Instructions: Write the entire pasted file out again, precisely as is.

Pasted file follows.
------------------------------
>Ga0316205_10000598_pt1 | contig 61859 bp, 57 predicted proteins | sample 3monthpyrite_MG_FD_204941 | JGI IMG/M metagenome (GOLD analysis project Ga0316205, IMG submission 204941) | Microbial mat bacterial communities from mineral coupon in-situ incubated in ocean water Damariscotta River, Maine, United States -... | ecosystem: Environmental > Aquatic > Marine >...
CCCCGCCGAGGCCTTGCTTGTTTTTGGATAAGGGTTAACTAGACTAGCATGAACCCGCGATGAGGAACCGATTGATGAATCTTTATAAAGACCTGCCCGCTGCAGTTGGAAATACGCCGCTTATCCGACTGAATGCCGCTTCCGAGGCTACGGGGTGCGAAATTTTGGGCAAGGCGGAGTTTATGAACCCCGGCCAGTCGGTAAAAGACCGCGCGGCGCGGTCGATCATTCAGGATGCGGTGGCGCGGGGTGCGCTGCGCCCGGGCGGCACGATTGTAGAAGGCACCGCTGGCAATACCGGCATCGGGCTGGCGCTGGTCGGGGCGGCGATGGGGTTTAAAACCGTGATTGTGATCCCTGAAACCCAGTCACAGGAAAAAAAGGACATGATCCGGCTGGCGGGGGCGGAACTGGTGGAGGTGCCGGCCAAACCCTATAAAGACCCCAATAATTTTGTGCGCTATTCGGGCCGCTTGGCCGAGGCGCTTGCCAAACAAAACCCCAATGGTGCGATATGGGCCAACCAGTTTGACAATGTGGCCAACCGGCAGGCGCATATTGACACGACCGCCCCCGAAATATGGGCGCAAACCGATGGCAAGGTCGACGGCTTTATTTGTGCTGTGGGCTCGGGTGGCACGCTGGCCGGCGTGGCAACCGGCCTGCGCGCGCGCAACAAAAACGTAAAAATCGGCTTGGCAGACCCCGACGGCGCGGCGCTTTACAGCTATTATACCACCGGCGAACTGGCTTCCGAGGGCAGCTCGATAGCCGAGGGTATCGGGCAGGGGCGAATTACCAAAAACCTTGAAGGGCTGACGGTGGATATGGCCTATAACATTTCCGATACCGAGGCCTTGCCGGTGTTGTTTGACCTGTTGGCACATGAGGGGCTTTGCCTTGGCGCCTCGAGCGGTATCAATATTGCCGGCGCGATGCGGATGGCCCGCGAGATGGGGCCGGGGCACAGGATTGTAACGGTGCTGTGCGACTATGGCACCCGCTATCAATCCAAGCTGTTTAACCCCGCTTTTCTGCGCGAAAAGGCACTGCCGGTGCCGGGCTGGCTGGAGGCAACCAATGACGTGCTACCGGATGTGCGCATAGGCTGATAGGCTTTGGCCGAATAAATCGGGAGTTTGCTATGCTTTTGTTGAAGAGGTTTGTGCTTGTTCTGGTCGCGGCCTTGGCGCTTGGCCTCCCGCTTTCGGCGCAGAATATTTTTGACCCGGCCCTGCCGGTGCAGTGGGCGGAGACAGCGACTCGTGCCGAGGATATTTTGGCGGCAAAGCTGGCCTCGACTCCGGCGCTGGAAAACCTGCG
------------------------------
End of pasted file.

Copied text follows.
>Ga0316205_10000598_pt1 | contig 61859 bp, 57 predicted proteins | sample 3monthpyrite_MG_FD_204941 | JGI IMG/M metagenome (GOLD analysis project Ga0316205, IMG submission 204941) | Microbial mat bacterial communities from mineral coupon in-situ incubated in ocean water Damariscotta River, Maine, United States -... | ecosystem: Environmental > Aquatic > Marine >...
CCCCGCCGAGGCCTTGCTTGTTTTTGGATAAGGGTTAACTAGACTAGCATGAACCCGCGATGAGGAACCGATTGATGAATCTTTATAAAGACCTGCCCGCTGCAGTTGGAAATACGCCGCTTATCCGACTGAATGCCGCTTCCGAGGCTACGGGGTGCGAAATTTTGGGCAAGGCGGAGTTTATGAACCCCGGCCAGTCGGTAAAAGACCGCGCGGCGCGGTCGATCATTCAGGATGCGGTGGCGCGGGGTGCGCTGCGCCCGGGCGGCACGATTGTAGAAGGCACCGCTGGCAATACCGGCATCGGGCTGGCGCTGGTCGGGGCGGCGATGGGGTTTAAAACCGTGATTGTGATCCCTGAAACCCAGTCACAGGAAAAAAAGGACATGATCCGGCTGGCGGGGGCGGAACTGGTGGAGGTGCCGGCCAAACCCTATAAAGACCCCAATAATTTTGTGCGCTATTCGGGCCGCTTGGCCGAGGCGCTTGCCAAACAAAACCCCAATGGTGCGATATGGGCCAACCAGTTTGACAATGTGGCCAACCGGCAGGCGCATATTGACACGACCGCCCCCGAAATATGGGCGCAAACCGATGGCAAGGTCGACGGCTTTATTTGTGCTGTGGGCTCGGGTGGCACGCTGGCCGGCGTGGCAACCGGCCTGCGCGCGCGCAACAAAAACGTAAAAATCGGCTTGGCAGACCCCGACGGCGCGGCGCTTTACAGCTATTATACCACCGGCGAACTGGCTTCCGAGGGCAGCTCGATAGCCGAGGGTATCGGGCAGGGGCGAATTACCAAAAACCTTGAAGGGCTGACGGTGGATATGGCCTATAACATTTCCGATACCGAGGCCTTGCCGGTGTTGTTTGACCTGTTGGCACATGAGGGGCTTTGCCTTGGCGCCTCGAGCGGTATCAATATTGCCGGCGCGATGCGGATGGCCCGCGAGATGGGGCCGGGGCACAGGATTGTAACGGTGCTGTGCGACTATGGCACCCGCTATCAATCCAAGCTGTTTAACCCCGCTTTTCTGCGCGAAAAGGCACTGCCGGTGCCGGGCTGGCTGGAGGCAACCAATGACGTGCTACCGGATGTGCGCATAGGCTGATAGGCTTTGGCCGAATAAATCGGGAGTTTGCTATGCTTTTGTTGAAGAGGTTTGTGCTTGTTCTGGTCGCGGCCTTGGCGCTTGGCCTCCCGCTTTCGGCGCAGAATATTTTTGACCCGGCCCTGCCGGTGCAGTGGGCGGAGACAGCGACTCGTGCCGAGGATATTTTGGCGGCAAAGCTGGCCTCGACTCCGGCGCTGGAAAACCTGCG